For those following the race, one of the great dramas has been the exciting contest between Win Belgium and the all female New Zealand crew in Telecom Challenge 25, Stephanie Brown and Jude Ellis. The lead between them has changed more than once, neither crew being prepared to concede an inch at any stage of the race.

Women at night
The penultimate time the lead changed, the women overtook Bruno and Alain at night - a tactic which Bruno humourously questioned. He could however afford to smile since the Belgian Brothers, both nearer fifty than forty, had powered back into the lead.
Nevertheless they always felt under threat and it was not until the last few miles whilst being escorted in that they were confident of gaining third place.
They will be the first to welcome and congratulate Stephanie and Jude who are now expected a few hours later in the early morning on 26 November.

Crisis averted
Bruno and Alain's navigation had been spot on for the centre of Barbados, so they approached land at the centre of the Eastern shore. Locals consider this dangerous because prevailing West winds and coral reefs, combined with swells and local currents make this treacherous. Considerable motor power can be needed to pull craft away from danger.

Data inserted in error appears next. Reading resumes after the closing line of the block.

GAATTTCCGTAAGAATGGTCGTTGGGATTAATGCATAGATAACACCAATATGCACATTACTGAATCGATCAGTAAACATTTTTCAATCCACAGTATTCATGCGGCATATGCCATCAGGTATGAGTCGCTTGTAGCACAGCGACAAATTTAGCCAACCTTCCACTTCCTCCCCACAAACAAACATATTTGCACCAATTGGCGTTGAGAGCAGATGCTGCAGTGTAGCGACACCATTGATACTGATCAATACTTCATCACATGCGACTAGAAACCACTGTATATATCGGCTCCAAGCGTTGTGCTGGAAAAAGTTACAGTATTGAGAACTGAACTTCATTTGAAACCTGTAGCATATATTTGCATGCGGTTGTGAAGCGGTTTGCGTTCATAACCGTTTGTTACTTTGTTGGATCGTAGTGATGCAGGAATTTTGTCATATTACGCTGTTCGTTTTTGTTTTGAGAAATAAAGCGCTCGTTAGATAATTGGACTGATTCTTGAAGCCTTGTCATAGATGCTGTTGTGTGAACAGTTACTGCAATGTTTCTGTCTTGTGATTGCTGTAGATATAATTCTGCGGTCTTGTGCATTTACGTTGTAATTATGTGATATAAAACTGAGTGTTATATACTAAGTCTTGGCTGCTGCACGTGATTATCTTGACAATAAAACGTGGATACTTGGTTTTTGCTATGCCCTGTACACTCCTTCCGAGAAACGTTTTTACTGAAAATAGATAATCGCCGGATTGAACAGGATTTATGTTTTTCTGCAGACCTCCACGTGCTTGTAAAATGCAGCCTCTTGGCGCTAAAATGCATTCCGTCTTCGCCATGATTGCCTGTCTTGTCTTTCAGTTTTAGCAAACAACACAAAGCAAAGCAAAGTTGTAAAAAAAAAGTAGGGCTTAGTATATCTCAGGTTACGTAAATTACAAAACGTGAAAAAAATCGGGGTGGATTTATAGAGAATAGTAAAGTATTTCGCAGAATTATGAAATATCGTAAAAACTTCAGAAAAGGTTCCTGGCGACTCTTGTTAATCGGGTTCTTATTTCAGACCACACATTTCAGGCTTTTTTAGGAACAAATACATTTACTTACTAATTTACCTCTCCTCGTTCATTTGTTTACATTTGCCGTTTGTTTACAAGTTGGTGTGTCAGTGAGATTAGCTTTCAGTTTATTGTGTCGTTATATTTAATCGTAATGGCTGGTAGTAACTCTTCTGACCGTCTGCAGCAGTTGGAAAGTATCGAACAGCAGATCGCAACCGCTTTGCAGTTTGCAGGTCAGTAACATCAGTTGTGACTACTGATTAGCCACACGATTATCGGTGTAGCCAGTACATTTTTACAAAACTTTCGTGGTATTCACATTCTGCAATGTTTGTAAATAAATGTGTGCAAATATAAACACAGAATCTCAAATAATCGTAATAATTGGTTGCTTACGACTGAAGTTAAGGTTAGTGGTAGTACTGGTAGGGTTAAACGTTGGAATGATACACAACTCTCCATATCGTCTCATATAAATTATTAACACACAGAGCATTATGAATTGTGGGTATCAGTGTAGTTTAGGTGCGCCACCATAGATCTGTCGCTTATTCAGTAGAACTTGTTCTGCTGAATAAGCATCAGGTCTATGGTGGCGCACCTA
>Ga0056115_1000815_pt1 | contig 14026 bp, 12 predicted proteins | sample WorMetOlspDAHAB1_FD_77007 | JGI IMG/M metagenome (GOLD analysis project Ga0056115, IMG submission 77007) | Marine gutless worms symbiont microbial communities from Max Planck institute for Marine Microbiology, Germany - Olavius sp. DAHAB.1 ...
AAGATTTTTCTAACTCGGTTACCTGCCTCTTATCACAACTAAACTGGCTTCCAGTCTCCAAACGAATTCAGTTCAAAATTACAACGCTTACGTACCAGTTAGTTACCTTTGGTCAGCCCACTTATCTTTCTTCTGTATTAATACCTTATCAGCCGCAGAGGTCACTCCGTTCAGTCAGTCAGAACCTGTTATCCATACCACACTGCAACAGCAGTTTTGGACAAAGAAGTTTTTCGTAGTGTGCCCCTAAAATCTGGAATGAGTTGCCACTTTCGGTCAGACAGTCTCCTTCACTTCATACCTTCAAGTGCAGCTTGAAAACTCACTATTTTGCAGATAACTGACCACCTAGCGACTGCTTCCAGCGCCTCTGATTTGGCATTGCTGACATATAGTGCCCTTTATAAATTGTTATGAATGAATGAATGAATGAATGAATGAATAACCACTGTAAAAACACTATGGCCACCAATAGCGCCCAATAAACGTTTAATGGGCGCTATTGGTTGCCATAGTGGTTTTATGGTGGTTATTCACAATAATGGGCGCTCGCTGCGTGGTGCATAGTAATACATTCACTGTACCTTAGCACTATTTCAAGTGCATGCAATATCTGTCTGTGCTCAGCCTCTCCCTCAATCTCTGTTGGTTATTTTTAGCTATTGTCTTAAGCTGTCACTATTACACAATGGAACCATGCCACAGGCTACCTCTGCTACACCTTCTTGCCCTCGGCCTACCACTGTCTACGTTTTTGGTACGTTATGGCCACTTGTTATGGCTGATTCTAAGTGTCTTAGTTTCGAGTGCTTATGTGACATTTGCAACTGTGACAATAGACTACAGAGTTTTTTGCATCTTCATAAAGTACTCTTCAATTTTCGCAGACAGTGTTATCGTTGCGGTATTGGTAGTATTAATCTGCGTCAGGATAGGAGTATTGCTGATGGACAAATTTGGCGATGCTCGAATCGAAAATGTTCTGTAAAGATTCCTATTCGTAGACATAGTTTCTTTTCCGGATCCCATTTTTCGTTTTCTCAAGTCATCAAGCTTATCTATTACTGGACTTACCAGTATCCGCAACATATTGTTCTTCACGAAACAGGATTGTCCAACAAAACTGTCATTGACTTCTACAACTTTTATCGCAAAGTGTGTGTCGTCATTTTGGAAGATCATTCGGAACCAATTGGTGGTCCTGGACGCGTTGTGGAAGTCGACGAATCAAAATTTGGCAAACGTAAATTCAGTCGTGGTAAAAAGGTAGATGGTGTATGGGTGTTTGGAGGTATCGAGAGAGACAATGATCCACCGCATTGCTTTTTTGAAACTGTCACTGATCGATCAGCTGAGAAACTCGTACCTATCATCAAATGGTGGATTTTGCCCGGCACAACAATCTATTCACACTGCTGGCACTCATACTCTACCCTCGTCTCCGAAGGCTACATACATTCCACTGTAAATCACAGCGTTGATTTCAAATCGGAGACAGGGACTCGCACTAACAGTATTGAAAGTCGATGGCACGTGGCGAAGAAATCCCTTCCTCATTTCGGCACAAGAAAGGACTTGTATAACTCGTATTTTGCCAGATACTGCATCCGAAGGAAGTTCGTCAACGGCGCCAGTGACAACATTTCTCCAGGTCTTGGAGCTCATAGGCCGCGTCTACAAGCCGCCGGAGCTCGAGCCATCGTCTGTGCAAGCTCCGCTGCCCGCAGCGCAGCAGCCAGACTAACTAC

On seeing the predicament of Win Belgium a boat from Port St Charles hurried around the island at first light. It stood by whilst both oarsmen then sweated their way North along the dangerous shore. Fortunately there was unseasonably little West wind and waves and they were just able to produce enough power to avoid the dangers and the potential crisis was averted at the cost of leaving the two rowers even more exhausted on their final day at sea.
HEADWINDS

Late news from crews with hundreds of miles still to go is that the weather is continuing unsettled and unseasonable. Instead of the Western Trade winds pushing them on their way some are even reporting strong winds from the SE, making progress towards Barbados impossible. Frustratingly at this stage, with over 2,000 miles rowed, some are even resorting to para-anchors to limit the speed at which they are pushed backwards toward Tenerife.